"Almost all the information obtained from any one year of testing at the school level is duplicated in the next two years of testing. Testing every third year would provide almost all the information citizens want to know about their schools’ performance, and if they want to know how their children are doing, they should ask the child’s teacher."

And a retired 4J middle school teacher says, "Without sufficient information about the scope and cost there can be no real opportunity to explore the rationale and consequential question: when is testing too much?"

The bill calls for objective data on non-state-mandated tests given in each school district, including time and cost. With that information, the Oregon Department of Education and legislators can give guidance on best practices, to reduce unnecessary and less useful testing. I’m hopeful that we can finally start moving to a balanced assessment system, where the right assessment is being used for the right purpose. Here's my floor speech, and a link to everything else about HB 4124.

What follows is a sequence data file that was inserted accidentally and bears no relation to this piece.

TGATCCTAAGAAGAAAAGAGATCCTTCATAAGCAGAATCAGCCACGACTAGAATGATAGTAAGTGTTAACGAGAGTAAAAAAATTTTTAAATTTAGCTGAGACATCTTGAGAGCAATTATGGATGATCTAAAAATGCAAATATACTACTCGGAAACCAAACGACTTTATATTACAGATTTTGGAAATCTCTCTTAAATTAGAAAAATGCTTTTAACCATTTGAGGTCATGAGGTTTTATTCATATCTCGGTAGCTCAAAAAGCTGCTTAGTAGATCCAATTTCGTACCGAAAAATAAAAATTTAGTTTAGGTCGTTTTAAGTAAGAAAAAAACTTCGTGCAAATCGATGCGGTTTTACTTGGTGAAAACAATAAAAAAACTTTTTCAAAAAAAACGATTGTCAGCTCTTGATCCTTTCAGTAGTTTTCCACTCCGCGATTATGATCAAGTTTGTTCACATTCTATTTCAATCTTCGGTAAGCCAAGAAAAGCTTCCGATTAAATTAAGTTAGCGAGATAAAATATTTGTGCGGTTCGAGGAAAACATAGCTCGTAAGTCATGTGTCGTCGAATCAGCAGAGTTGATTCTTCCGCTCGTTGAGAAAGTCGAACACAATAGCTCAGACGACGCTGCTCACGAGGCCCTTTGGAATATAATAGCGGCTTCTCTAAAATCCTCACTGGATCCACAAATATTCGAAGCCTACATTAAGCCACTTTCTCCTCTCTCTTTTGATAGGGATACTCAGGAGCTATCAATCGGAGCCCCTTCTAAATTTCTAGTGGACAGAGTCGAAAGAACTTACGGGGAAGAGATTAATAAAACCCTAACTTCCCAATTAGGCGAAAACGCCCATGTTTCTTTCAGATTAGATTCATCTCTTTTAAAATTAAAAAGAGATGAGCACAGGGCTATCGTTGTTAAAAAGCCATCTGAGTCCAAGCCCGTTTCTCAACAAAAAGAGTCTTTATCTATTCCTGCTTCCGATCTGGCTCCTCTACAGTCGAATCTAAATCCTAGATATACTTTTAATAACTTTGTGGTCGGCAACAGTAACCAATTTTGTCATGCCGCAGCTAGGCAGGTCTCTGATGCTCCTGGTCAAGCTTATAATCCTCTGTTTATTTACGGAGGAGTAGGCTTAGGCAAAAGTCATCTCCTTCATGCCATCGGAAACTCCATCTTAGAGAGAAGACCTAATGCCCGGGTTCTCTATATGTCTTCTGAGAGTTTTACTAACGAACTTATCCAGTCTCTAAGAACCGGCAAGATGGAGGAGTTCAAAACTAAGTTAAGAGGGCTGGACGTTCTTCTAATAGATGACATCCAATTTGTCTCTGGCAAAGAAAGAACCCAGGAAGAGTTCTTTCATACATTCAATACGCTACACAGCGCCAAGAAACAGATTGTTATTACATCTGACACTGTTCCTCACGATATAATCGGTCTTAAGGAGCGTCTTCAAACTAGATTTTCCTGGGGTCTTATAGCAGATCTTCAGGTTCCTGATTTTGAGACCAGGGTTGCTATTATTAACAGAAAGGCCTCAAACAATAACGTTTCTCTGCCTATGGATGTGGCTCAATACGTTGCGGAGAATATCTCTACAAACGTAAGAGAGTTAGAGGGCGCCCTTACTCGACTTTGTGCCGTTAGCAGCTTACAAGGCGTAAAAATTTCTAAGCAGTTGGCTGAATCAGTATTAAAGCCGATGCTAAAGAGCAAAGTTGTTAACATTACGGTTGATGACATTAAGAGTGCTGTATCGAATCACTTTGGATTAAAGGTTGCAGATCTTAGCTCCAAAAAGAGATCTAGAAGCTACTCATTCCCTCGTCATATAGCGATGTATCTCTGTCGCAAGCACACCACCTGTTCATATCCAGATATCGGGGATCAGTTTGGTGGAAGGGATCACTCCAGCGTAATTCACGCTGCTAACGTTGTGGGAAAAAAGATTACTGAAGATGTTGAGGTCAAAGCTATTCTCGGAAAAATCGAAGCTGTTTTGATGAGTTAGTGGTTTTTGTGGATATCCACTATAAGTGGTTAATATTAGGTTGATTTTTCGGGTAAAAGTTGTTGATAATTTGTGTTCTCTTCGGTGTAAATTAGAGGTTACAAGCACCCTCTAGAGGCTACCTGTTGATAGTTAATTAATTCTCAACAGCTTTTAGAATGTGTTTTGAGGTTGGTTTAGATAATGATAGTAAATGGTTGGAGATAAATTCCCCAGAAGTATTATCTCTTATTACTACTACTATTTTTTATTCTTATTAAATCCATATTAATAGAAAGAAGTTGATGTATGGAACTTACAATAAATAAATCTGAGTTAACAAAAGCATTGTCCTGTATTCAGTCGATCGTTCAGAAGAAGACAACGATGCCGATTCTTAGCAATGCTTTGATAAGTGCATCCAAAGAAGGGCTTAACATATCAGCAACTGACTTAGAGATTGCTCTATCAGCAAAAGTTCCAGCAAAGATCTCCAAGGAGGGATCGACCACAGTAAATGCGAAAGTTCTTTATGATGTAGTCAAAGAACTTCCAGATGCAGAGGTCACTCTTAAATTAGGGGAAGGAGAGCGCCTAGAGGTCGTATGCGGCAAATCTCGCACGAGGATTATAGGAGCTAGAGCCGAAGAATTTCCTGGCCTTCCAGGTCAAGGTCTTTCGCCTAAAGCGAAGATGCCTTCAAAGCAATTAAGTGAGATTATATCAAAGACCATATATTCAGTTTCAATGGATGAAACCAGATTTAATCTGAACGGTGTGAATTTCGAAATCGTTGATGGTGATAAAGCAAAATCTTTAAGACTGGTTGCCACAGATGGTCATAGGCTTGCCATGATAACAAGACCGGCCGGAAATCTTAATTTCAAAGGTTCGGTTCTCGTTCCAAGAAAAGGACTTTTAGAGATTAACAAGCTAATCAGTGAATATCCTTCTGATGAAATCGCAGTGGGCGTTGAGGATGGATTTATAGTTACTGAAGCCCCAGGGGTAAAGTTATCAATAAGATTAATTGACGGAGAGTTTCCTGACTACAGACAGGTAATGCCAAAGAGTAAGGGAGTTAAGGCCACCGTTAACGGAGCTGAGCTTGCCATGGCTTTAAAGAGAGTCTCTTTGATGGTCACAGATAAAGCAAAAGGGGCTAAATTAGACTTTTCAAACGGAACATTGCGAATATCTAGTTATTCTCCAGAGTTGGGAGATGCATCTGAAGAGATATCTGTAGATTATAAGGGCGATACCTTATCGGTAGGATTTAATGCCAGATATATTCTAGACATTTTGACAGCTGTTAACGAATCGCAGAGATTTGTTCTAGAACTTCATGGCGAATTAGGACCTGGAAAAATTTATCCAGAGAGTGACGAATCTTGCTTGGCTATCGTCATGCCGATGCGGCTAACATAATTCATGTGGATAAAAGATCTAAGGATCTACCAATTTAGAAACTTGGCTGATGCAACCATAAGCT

Rental application fees

People looking for housing often need to submit multiple applications in the hopes of securing a rental; the repeated application fees are a financial burden. Each one can cost $50 or more for each adult in the household, and the total cost can be hundreds of dollars for people when they can least afford it. This cost burden has been a problem since well before the pandemic-related housing problems, and will remain a problem after this period has passed unless we act.

After hearing about serious problems from a constituent, and working with a local realtor and housing organizations including Springfield Eugene Tenants Association (SETA), I wrote a bill. It would have helped renters who aren’t getting fees refunded when they apply for a rental unit and their application and screening report isn’t processed. The bill passed in the House, and was stopped in the Senate. For people not familiar with how rental application fees are a serious problem: I read recently on a neighborhood social media site about someone who was "drained of resources" after paying for three deposits and three application fees, and found out that the last housing option was not available.
And my priority committee bill: Cybersecurity